Youth Caucus members pose for a group photo, Monday November 29th, 2018.

By Henry DeGroot

A Successful First Year

The Labor Guild is proud to celebrate the founding year of the Labor Guild Youth Caucus! The caucus was formed at the start of 2018 to accommodate young workers at the Labor School who were meeting informally to discuss current events, learn about the experiences of workers in other unions, and better understand the issues facing Millennials in the labor movement. So far the initiative has helped to connect young workers from various Boston-area union locals, has challenged its members to think beyond the confines of their own union, and has brought young workers out to the picket lines of on-going labor disputes in the Bay State. And the Youth Caucus is just getting warmed up!

The Youth Caucus, also known as the Young Workers’ Caucus, meets for an hour before the start of Monday evening classes. Members take turns facilitating the meetings, with agendas that prioritize hearing about the organizing challenges young workers have faced over the previous week, discussing current events and ongoing labor disputes, and managing the business of the caucus.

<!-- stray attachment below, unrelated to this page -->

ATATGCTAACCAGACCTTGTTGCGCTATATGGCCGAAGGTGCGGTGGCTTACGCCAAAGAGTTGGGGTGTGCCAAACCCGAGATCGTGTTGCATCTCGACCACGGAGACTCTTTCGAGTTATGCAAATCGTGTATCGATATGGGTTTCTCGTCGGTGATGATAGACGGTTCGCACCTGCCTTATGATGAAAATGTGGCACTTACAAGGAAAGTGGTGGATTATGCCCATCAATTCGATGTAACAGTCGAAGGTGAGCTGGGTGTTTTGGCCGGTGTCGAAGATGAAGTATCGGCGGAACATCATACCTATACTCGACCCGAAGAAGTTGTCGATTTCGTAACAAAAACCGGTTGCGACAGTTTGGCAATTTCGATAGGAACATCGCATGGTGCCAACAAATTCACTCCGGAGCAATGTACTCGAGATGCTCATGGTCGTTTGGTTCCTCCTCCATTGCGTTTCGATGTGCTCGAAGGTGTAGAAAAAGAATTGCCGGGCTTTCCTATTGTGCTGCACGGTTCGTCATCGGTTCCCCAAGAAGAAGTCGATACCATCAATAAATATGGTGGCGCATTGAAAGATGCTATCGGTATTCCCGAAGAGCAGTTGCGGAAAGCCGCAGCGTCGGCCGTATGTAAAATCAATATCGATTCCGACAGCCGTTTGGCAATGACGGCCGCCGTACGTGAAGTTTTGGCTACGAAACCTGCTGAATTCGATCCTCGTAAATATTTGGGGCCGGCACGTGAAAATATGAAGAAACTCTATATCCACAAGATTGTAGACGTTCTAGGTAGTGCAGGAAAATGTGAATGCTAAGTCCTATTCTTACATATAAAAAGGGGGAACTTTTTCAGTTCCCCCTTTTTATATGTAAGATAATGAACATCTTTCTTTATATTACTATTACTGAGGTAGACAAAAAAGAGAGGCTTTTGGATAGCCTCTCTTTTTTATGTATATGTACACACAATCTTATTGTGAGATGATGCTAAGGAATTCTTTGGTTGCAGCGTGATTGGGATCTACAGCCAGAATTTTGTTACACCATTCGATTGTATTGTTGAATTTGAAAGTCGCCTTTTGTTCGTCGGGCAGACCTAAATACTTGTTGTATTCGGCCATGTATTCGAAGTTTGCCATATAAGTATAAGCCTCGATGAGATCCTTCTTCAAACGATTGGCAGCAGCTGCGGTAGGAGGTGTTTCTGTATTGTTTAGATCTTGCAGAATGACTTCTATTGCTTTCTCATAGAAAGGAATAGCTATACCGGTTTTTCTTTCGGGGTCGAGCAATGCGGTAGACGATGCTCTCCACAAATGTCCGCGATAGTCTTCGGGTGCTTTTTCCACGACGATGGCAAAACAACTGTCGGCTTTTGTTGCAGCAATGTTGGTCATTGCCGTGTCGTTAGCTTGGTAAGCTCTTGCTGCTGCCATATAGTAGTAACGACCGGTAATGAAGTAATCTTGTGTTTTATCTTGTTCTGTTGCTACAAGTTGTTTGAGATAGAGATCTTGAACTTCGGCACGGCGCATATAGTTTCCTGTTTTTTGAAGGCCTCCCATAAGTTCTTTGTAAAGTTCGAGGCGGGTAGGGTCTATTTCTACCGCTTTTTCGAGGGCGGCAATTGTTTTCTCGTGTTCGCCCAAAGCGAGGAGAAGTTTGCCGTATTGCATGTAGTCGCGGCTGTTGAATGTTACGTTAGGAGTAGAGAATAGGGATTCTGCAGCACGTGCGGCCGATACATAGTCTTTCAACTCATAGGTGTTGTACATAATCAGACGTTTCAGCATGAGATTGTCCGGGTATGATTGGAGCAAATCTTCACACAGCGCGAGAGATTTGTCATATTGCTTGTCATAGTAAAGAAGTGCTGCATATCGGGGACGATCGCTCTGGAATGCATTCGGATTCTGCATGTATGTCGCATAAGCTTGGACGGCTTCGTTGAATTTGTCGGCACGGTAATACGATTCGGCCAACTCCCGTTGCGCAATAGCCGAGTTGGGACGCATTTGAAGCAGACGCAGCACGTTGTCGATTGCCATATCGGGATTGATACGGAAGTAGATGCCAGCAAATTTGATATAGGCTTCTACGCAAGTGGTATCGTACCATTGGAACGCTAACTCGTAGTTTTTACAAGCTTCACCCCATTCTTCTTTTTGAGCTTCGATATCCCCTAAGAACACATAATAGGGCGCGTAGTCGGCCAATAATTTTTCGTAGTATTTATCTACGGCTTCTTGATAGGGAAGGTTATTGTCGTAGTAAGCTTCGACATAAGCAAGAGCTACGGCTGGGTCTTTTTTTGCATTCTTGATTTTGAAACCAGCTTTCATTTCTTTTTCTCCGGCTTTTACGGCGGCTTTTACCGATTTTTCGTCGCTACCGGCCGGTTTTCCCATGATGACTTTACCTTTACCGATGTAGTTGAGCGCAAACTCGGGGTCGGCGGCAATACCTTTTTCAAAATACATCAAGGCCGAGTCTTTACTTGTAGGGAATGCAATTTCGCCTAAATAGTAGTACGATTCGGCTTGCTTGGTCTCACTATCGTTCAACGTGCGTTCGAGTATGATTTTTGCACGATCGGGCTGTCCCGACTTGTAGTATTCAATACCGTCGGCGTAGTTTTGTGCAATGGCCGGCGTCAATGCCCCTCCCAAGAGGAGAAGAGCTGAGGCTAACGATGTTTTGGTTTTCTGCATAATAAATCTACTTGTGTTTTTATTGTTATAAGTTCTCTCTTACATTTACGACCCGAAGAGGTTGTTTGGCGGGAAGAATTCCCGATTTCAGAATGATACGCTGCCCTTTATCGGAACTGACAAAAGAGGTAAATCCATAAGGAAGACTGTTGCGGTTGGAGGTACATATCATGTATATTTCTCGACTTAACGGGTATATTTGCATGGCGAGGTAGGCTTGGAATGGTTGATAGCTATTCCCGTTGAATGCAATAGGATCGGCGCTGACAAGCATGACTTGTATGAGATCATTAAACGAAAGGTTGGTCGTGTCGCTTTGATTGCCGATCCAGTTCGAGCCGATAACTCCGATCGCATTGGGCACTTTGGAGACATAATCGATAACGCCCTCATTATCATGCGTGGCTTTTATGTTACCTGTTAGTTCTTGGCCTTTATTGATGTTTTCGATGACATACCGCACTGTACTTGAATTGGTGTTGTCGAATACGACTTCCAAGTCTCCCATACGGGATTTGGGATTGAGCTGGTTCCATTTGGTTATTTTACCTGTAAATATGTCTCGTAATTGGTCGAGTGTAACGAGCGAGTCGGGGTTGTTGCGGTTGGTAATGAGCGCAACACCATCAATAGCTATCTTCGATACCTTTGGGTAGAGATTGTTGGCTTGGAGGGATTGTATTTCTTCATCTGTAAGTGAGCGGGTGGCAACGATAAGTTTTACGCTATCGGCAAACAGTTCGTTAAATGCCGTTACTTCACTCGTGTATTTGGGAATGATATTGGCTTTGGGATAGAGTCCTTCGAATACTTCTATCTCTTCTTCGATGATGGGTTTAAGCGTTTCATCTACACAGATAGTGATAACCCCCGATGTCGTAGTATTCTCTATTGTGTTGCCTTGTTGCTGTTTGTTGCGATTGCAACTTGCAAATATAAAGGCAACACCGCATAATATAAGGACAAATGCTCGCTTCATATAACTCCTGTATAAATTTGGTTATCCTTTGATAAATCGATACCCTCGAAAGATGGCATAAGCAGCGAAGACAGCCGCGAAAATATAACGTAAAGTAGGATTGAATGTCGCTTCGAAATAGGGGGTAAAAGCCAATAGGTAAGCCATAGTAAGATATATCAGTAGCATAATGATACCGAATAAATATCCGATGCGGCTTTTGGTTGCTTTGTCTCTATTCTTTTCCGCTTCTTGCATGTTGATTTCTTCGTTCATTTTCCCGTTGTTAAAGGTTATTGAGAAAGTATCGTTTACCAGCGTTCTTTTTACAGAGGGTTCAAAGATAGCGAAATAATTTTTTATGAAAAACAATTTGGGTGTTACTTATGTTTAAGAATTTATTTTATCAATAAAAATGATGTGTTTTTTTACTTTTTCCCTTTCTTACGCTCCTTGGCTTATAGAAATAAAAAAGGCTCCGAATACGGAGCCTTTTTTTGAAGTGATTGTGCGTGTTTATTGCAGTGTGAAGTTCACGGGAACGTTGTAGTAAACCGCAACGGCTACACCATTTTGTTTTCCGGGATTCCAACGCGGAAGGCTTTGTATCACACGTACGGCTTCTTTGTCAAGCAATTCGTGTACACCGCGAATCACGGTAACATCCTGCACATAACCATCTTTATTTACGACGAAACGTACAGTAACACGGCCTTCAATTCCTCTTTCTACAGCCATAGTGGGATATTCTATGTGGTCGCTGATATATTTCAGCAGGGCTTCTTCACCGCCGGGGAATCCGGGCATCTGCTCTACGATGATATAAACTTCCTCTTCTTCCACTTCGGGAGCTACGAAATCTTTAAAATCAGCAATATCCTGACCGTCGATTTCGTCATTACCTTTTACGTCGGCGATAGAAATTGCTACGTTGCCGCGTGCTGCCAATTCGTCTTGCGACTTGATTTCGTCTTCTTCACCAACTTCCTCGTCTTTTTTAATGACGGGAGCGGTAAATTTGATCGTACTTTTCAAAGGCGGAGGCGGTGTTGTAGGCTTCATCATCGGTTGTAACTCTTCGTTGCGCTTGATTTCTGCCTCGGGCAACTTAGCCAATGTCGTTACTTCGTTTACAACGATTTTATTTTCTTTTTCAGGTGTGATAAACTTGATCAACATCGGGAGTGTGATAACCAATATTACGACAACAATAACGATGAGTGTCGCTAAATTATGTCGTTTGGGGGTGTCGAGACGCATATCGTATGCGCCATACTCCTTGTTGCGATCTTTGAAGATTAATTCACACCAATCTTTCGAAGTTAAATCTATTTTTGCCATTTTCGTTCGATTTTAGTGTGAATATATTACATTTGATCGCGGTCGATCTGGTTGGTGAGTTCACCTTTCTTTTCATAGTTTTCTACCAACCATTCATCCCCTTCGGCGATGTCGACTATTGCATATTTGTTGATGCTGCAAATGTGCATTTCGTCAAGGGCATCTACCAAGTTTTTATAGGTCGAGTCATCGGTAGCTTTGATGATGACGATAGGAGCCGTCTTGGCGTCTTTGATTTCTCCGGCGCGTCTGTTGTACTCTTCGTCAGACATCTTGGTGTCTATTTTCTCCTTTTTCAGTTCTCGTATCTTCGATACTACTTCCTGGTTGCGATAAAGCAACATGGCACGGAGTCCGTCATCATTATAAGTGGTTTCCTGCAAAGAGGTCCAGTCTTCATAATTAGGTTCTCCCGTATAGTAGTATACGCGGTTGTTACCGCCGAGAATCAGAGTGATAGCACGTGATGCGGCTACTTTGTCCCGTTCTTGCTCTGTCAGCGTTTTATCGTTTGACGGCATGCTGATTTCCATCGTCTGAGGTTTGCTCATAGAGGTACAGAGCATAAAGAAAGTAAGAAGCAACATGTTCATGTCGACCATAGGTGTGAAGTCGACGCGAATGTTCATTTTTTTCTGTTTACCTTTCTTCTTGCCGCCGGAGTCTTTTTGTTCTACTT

Rob Ramos, with Pipefitters Local 537, has been attending Labor Guild school for three semesters. Although he is the 11th member of his family to join the Pipefitters union, he feels that it was only after joining the Youth Caucus that he came to understand unions outside of the building trades. He expressed the importance of being able to learn from others stories.

“Listening is the most important thing that you can do. You can have the brightest ideas and you can be a shining star, but if you don’t listen to the problems of other people, you’re never going to be able to solve any problem. You can’t do [union organizing] yourself, so you need to be able to listen and to be able to communicate with fellow members, and fellow young workers.”

Through his participation, Rob has increased his understanding of the threats unions in the public sector are facing, and how his local can contribute to the labor movement as a whole.

 

Challenges Facing Millennial Workers

A common topic of discussion are the challenges specific to Millennials in the labor movement. Patrick Cullen, a member of MBTA Inspectors Union Local 600, posited that as young workers, “we face enormous challenges. Economically, the way the system is set up with the gig economy, and the way the labor laws are heading… …and the challenge is even more enormous in the political climate” But although Patrick sees declining membership as another major threat, he also pointed out the growing enthusiasm for unions among young people.

For Marcus Taylor, an MBTA driver with Carmen’s Local 589, the biggest challenge with organizing young workers is that most lack basic knowledge about unions and an understanding of how they work. He sees social media as one of the key ways that the labor movement can reach out to Millenials and raise their understanding about the labor movement.